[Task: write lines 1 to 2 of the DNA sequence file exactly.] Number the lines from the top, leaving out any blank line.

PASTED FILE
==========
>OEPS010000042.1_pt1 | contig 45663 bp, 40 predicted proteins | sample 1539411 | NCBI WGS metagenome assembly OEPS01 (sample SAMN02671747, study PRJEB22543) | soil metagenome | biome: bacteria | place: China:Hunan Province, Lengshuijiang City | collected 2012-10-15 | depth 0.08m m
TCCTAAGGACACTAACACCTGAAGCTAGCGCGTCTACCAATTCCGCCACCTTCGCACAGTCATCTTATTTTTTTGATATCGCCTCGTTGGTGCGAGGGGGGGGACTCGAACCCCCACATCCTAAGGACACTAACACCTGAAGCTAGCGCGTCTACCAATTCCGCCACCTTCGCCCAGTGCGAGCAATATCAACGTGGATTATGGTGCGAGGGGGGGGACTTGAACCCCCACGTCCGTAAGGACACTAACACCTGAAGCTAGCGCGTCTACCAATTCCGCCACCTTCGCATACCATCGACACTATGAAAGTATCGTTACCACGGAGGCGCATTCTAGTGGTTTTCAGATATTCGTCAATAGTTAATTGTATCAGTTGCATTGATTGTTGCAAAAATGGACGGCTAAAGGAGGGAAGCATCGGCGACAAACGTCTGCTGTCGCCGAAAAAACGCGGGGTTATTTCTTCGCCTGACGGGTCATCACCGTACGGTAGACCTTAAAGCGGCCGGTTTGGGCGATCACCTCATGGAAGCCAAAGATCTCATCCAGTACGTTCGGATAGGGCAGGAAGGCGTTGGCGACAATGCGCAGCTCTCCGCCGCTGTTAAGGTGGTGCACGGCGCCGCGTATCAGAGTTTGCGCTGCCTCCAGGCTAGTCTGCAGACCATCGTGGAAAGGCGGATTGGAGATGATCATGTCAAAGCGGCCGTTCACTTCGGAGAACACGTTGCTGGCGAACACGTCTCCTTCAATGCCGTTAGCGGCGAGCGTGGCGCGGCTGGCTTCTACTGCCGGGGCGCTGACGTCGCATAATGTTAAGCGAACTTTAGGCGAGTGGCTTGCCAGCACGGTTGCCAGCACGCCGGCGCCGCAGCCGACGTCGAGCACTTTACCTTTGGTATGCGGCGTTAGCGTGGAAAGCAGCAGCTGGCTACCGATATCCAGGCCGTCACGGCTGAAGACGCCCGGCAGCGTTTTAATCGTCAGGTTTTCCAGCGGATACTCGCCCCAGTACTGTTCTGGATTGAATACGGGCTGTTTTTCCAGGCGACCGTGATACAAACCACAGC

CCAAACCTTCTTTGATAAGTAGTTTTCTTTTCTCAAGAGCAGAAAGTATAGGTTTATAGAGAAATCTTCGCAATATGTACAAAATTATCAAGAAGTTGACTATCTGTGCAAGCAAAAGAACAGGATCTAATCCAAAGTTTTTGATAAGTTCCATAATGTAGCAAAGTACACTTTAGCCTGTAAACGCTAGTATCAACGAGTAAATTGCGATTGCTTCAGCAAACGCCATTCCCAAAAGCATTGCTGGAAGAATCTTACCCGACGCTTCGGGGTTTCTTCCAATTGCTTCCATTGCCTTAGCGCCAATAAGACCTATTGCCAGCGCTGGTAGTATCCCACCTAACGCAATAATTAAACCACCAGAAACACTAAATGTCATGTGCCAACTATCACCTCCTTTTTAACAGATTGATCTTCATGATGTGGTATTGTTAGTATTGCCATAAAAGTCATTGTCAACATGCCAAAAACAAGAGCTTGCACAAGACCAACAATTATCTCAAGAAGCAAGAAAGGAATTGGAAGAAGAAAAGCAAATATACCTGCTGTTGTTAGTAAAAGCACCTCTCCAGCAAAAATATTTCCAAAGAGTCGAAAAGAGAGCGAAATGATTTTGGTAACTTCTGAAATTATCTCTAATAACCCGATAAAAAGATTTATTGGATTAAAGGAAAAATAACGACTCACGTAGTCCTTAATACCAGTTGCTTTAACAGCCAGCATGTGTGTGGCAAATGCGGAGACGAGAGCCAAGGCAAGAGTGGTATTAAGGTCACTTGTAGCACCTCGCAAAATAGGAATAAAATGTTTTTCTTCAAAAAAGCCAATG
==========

>OEPS010000042.1_pt1 | contig 45663 bp, 40 predicted proteins | sample 1539411 | NCBI WGS metagenome assembly OEPS01 (sample SAMN02671747, study PRJEB22543) | soil metagenome | biome: bacteria | place: China:Hunan Province, Lengshuijiang City | collected 2012-10-15 | depth 0.08m m
TCCTAAGGACACTAACACCTGAAGCTAGCGCGTCTACCAATTCCGCCACCTTCGCACAGTCATCTTATTTTTTTGATATCGCCTCGTTGGTGCGAGGGGGGGGACTCGAACCCCCACATCCTAAGGACACTAACACCTGAAGCTAGCGCGTCTACCAATTCCGCCACCTTCGCCCAGTGCGAGCAATATCAACGTGGATTATGGTGCGAGGGGGGGGACTTGAACCCCCACGTCCGTAAGGACACTAACACCTGAAGCTAGCGCGTCTACCAATTCCGCCACCTTCGCATACCATCGACACTATGAAAGTATCGTTACCACGGAGGCGCATTCTAGTGGTTTTCAGATATTCGTCAATAGTTAATTGTATCAGTTGCATTGATTGTTGCAAAAATGGACGGCTAAAGGAGGGAAGCATCGGCGACAAACGTCTGCTGTCGCCGAAAAAACGCGGGGTTATTTCTTCGCCTGACGGGTCATCACCGTACGGTAGACCTTAAAGCGGCCGGTTTGGGCGATCACCTCATGGAAGCCAAAGATCTCATCCAGTACGTTCGGATAGGGCAGGAAGGCGTTGGCGACAATGCGCAGCTCTCCGCCGCTGTTAAGGTGGTGCACGGCGCCGCGTATCAGAGTTTGCGCTGCCTCCAGGCTAGTCTGCAGACCATCGTGGAAAGGCGGATTGGAGATGATCATGTCAAAGCGGCCGTTCACTTCGGAGAACACGTTGCTGGCGAACACGTCTCCTTCAATGCCGTTAGCGGCGAGCGTGGCGCGGCTGGCTTCTACTGCCGGGGCGCTGACGTCGCATAATGTTAAGCGAACTTTAGGCGAGTGGCTTGCCAGCACGGTTGCCAGCACGCCGGCGCCGCAGCCGACGTCGAGCACTTTACCTTTGGTATGCGGCGTTAGCGTGGAAAGCAGCAGCTGGCTACCGATATCCAGGCCGTCACGGCTGAAGACGCCCGGCAGCGTTTTAATCGTCAGGTTTTCCAGCGGATACTCGCCCCAGTACTGTTCTGGATTGAATACGGGCTGTTTTTCCAGGCGACCGTGATACAAACCACAGC